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Wednesday, May 8, 2024

Oùat - Trial of Future Animals (self-released, 2023)

By Taylor McDowell

I have to admit… I haven’t enjoyed an advent calendar since my youth. That is, until Oùat released Trial of Future Animals this December. Twenty-four tracks, released one-by-one between December 1 and December 24.. It was reason alone to celebrate this holiday season.

I recently had the fortune to review another fantastic piano trio, اسم [ism] (consisting of Joel Grip, Pat Thomas and Antonin Gerbal). Bassist Joel Grip anchors yet another fantastic trio in Oùat alongside Simon Sieger (piano) and Michael Giener (drums). Trial of Future Animals is Oùat’s third release - following their debut, Elastic Bricks (Umlaut, 2022) and The Strange Adventures Of Jesper Klint (Umlaut, 2022). Both are superb records and come highly recommended. Elastic Bricksshowcased the group’s own compositions - replete with strong penmanship and collective performance. Strange Adventures was a complete reimagining of the late Swedish pianist Per Henrik Wallin’s 1998 album Coyote. Utterly brilliant and enjoyable - plus it really introduced me to the Swede’s music.

Whether navigating original (and often spontaneous) compositions or interpretations of others’ works (“...perform[ing] the music of Ellington, Hasaan Ibn Ali, Elmo Hope, Per Henrik Wallin and Sun Ra…”), Oùat succeeds in reimaging/reframing the jazz tradition in a way that is refreshingly modern. If you consider each member’s history, then this comes as no surprise. Throughout Griener’s 40-plus year career, he has weaved through a variety of jazz-adjacent projects (recently filling the drummer’s chair in Berlin’s Die Enttäuschung). Multi-instrumentalist Simon Sieger embraces a multiplicity of instrumental roles and styles, playing tuba and trombone on a recent Art Ensemble of Chicago recording . As for Joel Grip, many readers might be familiar with his roles in اسم [ism] and أحمد [ahmed] - the latter group expanding upon the music of jazz bassist Ahmed Abdul-Malik.

On Trial of Future Animals, the trio presents a collossal feast of art. Twenty-four tracks - over 4 ½ hours of music - poetry/text by Sam Langer accompanying most tracks, and individualized track artwork by Grip himself. A genuine riches of a multimedia creation. If you listened to Elastic Bricksand Strange Adventures, you get a sense of what this group is capable of - but only an inkling of what they accomplish on Trial. The playfulness is still there, as are the wickedly fleet improvisations and arrangements (honestly, just listen to their rendition of Wallin’s Vastgota Jazzen). But new faces emerge over the course of Trial’s 24 tracks - recorded over a span of three years. We hear new combinations of instruments, a couple of guest muscicians, as well as new and disparate influences. As Joel described in an email interview (spoiler alert - read the full interview following my own ramblings), “Yeah, it's a trial of the future animals since we're always testing who we are.”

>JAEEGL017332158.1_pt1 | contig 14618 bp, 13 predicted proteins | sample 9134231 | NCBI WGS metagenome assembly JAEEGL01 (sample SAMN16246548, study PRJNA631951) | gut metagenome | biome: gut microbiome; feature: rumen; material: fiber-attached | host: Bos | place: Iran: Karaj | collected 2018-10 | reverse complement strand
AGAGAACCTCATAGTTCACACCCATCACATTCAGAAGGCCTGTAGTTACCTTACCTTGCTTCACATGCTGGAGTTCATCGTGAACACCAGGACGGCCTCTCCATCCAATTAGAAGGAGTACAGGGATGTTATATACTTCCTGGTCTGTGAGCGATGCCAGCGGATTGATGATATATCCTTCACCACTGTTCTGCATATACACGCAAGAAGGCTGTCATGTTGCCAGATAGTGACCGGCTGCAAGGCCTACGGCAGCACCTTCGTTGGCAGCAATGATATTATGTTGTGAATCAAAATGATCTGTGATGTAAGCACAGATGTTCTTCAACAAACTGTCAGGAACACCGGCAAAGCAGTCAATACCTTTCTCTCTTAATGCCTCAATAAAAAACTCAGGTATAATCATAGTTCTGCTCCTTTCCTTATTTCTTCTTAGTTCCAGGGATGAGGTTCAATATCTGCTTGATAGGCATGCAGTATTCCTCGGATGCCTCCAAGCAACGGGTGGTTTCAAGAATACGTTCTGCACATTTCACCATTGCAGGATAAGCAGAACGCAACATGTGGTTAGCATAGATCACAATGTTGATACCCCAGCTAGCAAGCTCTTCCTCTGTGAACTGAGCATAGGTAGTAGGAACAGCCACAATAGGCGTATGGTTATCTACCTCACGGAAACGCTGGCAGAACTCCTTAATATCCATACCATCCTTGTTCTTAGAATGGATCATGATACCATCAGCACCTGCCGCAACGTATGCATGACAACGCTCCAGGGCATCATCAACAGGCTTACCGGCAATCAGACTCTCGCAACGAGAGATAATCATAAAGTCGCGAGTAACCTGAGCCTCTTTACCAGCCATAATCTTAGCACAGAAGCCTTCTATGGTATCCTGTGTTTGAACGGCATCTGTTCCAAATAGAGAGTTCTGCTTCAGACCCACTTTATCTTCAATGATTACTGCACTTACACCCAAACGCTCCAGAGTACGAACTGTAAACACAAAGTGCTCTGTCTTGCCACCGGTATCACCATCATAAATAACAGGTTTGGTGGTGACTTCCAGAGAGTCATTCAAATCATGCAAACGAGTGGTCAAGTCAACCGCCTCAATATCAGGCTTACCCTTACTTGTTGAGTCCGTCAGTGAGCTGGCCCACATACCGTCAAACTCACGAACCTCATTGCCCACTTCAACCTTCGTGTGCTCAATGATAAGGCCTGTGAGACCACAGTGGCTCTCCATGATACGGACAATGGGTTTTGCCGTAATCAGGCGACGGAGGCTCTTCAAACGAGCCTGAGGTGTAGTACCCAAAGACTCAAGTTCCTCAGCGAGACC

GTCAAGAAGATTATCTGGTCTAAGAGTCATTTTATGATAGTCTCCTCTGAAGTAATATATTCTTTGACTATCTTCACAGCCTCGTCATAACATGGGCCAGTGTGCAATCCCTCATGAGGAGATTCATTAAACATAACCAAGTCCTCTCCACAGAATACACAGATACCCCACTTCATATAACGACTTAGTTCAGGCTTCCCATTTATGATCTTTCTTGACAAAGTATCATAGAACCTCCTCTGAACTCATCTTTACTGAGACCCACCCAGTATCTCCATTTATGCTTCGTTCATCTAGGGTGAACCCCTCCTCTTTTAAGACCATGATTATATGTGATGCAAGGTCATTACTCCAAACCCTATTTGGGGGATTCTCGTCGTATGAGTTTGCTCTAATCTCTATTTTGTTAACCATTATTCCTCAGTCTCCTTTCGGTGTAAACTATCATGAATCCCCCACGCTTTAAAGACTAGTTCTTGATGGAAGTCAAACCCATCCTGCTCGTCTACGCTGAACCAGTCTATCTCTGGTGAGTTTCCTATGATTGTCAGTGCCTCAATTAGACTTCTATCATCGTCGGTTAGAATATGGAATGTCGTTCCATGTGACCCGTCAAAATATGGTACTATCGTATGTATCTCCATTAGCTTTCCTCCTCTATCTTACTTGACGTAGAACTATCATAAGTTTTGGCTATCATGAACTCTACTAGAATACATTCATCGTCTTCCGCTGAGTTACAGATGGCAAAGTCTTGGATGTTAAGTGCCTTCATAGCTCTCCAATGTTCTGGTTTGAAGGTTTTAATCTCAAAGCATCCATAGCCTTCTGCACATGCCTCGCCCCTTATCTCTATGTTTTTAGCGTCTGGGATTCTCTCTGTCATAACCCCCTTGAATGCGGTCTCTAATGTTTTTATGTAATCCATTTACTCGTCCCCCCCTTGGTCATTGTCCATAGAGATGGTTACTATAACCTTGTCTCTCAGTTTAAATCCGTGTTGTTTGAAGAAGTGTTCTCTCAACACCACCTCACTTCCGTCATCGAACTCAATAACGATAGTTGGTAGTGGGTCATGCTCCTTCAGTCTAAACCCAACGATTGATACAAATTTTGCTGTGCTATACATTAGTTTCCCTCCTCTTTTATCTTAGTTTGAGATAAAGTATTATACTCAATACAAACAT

It all begins with the clash of a gong. Bells and bass and - this is new - singing! The Gong Song is an enchanting and eccentric tune (with, I presume, Simon chanting “ding dong! it’s the gong song!”) that concludes in rapturous joy. Space Boogie transitions between a series of galloping and grooving ostinatos, with some superb soloing from Simon. Invigorating! Red Horses and Cows doesn’t gallop as much as it trots (literally). Michael lays down a convincingly equestrian cadence, and as the piece grows into lockstep groove before traces of Charlie Haden’s Song for Che emerges. Alice,a personal favorite of mine, is a slow blues with a barrelhouse-style theme and a mid-section where the three engage in a beautiful bluesy improvisation.

Elsewhere on The Long Dance we find Simon on organ playing theme that repeats throughout before being nearly washed out by the drone of the organ’s chords. Sudden and Här Kommer Greta, both composed by Joel, could have fit well on Elastic Bricks (Grip also composed most tracks on that record). Both pieces feel like short jazz vignettes spiced together, yet the transitions within each song seem so seamless - doubtless due to the incredible musicianship of each member. Supreme , Something with the Moon, Breach the Gap all uniquely feature Simon on flute (a wood flute, from the sound of it); Joel even pulls out a guimbri on Breach. These pieces have a distinct, quasi-meditative feel. However, ever the tricksters, Oùat is quick to eschew the ritual and leap right into a rowdy, swinging coda.